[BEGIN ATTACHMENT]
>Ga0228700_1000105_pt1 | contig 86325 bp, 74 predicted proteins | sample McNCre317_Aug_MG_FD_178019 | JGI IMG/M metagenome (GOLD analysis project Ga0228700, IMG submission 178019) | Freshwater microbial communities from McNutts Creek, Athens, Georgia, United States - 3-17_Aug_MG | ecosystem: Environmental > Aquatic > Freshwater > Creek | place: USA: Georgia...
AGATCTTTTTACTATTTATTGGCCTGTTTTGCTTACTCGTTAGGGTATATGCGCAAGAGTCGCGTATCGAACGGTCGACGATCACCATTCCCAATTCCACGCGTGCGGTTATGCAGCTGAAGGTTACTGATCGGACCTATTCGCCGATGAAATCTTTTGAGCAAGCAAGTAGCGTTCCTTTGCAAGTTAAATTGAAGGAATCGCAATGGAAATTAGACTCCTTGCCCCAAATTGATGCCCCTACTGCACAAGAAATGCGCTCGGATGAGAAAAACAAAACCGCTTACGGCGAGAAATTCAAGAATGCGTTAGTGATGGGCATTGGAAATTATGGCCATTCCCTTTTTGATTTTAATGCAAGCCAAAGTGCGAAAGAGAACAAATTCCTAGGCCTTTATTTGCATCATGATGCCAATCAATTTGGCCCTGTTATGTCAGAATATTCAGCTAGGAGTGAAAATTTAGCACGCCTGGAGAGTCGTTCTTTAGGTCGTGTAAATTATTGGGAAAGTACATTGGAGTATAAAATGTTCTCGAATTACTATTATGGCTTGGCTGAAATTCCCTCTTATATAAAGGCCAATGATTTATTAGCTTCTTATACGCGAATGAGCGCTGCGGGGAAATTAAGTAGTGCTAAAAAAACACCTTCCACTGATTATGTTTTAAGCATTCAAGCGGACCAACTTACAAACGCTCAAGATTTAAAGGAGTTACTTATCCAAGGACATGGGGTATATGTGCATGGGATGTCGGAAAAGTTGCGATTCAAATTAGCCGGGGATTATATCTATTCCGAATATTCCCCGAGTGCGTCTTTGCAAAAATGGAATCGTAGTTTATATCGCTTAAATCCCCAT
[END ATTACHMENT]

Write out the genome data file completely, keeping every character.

>Ga0228700_1000105_pt1 | contig 86325 bp, 74 predicted proteins | sample McNCre317_Aug_MG_FD_178019 | JGI IMG/M metagenome (GOLD analysis project Ga0228700, IMG submission 178019) | Freshwater microbial communities from McNutts Creek, Athens, Georgia, United States - 3-17_Aug_MG | ecosystem: Environmental > Aquatic > Freshwater > Creek | place: USA: Georgia...
AGATCTTTTTACTATTTATTGGCCTGTTTTGCTTACTCGTTAGGGTATATGCGCAAGAGTCGCGTATCGAACGGTCGACGATCACCATTCCCAATTCCACGCGTGCGGTTATGCAGCTGAAGGTTACTGATCGGACCTATTCGCCGATGAAATCTTTTGAGCAAGCAAGTAGCGTTCCTTTGCAAGTTAAATTGAAGGAATCGCAATGGAAATTAGACTCCTTGCCCCAAATTGATGCCCCTACTGCACAAGAAATGCGCTCGGATGAGAAAAACAAAACCGCTTACGGCGAGAAATTCAAGAATGCGTTAGTGATGGGCATTGGAAATTATGGCCATTCCCTTTTTGATTTTAATGCAAGCCAAAGTGCGAAAGAGAACAAATTCCTAGGCCTTTATTTGCATCATGATGCCAATCAATTTGGCCCTGTTATGTCAGAATATTCAGCTAGGAGTGAAAATTTAGCACGCCTGGAGAGTCGTTCTTTAGGTCGTGTAAATTATTGGGAAAGTACATTGGAGTATAAAATGTTCTCGAATTACTATTATGGCTTGGCTGAAATTCCCTCTTATATAAAGGCCAATGATTTATTAGCTTCTTATACGCGAATGAGCGCTGCGGGGAAATTAAGTAGTGCTAAAAAAACACCTTCCACTGATTATGTTTTAAGCATTCAAGCGGACCAACTTACAAACGCTCAAGATTTAAAGGAGTTACTTATCCAAGGACATGGGGTATATGTGCATGGGATGTCGGAAAAGTTGCGATTCAAATTAGCCGGGGATTATATCTATTCCGAATATTCCCCGAGTGCGTCTTTGCAAAAATGGAATCGTAGTTTATATCGCTTAAATCCCCAT